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Breast Cancer Res Treat. 1995;33(1):27-37.

Current status of paclitaxel in the treatment of breast cancer.

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1
Medical Breast Cancer Section, National Cancer Institute, National Institutes of Health, Bethesda, MD 20892, USA.

Abstract

Paclitaxel is a highly active single agent as therapy for previously untreated as well as doxorubicin-refractory metastatic breast cancer, with associated response rates of 62% and 20-48%, respectively. Complete responses with paclitaxel occur chiefly in breast cancer patients whose metastatic disease has not been previously treated with chemotherapy. Early data suggest a possible dose-response relationship for paclitaxel in metastatic breast cancer, but the optimal dose has not yet been defined. The optimal duration of infusional paclitaxel treatment is also not yet known. A study of 96-hour infusional paclitaxel in the treatment of doxorubicin- or mitoxantrone-refractory metastatic breast cancer patients has demonstrated a 48% response rate suggesting that prolonged exposures to paclitaxel may offer a therapeutic advantage. Randomized trials of 3- vs 96-hour paclitaxel are ongoing or planned. The relative efficacy of paclitaxel versus standard chemotherapy as front-line or salvage therapy for metastatic breast cancer is currently under study. In addition, two randomized trials are under way in node positive breast cancer patients to study whether treatment with paclitaxel following standard or high dose doxorubicin and cyclophosphamide adjuvant therapy results in improved patient benefit. Combining paclitaxel with other active agents in the treatment of metastatic breast cancer is an area of active investigation. Combined paclitaxel and doxorubicin, administered concurrently or sequentially, is associated with modest complete response rates in metastatic breast cancer patients. Sequential paclitaxel-->doxorubicin administration is associated with more mucositis than is doxorubicin-->paclitaxel when paclitaxel is administered over 24 hours. High doses of cyclophosphamide can be combined with 24- or 72-hour infusional paclitaxel, and phase II studies of this combination are warranted. Early data suggest that administering biweekly paclitaxel and cisplatin to previously untreated metastatic breast cancer patients is associated with high response rates, and confirmatory studies of this combination and schedule are planned. Preclinical data suggest that cell cycle considerations may be important in combining doxorubicin and possibly other agents with paclitaxel. Paclitaxel is an excellent substrate for P-glycoprotein, the protein product of the multidrug resistance-1 (mdr-1) gene, and phase I trials are under way combining paclitaxel with several known blockers of Pgp function. Finally, pilot studies are under way to determine whether the radiation sensitizing effects of paclitaxel can be exploited as part of radiation therapy for patients with locally advanced breast cancer.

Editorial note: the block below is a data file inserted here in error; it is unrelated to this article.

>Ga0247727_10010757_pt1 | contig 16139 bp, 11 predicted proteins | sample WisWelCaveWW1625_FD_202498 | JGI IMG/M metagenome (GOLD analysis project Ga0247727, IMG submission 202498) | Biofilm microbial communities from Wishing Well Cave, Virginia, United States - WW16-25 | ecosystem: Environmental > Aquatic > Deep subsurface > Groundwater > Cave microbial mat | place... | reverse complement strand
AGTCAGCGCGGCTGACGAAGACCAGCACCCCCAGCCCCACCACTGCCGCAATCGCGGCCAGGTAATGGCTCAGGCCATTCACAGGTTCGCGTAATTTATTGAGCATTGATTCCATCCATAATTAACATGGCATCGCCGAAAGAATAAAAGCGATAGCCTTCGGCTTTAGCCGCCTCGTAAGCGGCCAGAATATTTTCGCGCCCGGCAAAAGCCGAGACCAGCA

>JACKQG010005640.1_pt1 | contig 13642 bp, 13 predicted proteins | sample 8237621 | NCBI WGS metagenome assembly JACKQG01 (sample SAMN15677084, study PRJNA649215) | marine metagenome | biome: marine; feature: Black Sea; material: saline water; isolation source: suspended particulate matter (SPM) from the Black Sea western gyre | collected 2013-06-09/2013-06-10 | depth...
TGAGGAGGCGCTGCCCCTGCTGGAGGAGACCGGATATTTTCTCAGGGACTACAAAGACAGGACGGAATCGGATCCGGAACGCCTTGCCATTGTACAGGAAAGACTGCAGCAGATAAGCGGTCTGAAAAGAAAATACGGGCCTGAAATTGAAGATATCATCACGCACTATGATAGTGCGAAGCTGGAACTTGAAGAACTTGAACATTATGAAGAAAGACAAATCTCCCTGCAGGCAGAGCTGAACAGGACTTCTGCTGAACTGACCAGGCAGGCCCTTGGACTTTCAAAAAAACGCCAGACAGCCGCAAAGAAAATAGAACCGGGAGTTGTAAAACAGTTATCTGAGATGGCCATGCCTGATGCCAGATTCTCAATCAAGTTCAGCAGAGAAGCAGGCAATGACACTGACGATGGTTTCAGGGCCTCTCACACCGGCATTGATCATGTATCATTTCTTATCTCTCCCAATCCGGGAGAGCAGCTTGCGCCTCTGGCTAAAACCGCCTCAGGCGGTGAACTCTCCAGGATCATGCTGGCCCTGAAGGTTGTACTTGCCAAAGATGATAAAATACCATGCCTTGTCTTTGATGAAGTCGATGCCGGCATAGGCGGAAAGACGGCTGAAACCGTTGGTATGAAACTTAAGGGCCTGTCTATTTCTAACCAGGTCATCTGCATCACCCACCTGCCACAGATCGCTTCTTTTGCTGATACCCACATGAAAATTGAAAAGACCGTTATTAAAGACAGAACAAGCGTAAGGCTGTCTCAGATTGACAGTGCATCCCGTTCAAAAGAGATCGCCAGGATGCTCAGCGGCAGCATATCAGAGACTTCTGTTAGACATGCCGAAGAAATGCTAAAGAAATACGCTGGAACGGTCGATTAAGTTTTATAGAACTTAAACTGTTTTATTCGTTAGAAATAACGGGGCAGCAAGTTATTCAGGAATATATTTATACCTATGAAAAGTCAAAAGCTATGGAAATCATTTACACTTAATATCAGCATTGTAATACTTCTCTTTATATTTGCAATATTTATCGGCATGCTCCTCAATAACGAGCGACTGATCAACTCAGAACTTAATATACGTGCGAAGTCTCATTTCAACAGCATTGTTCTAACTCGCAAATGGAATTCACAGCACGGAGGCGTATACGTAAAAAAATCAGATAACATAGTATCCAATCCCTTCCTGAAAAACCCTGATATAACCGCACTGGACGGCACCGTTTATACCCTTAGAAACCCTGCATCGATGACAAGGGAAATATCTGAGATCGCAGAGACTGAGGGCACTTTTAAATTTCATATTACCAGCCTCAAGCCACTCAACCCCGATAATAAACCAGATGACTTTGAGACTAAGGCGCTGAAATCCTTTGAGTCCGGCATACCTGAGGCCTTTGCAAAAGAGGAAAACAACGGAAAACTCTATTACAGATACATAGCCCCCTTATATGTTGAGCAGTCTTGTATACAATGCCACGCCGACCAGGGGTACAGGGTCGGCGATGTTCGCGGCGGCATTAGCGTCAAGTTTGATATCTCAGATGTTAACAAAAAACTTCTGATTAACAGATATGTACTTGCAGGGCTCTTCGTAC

PMID:
7749130
[Indexed for MEDLINE]
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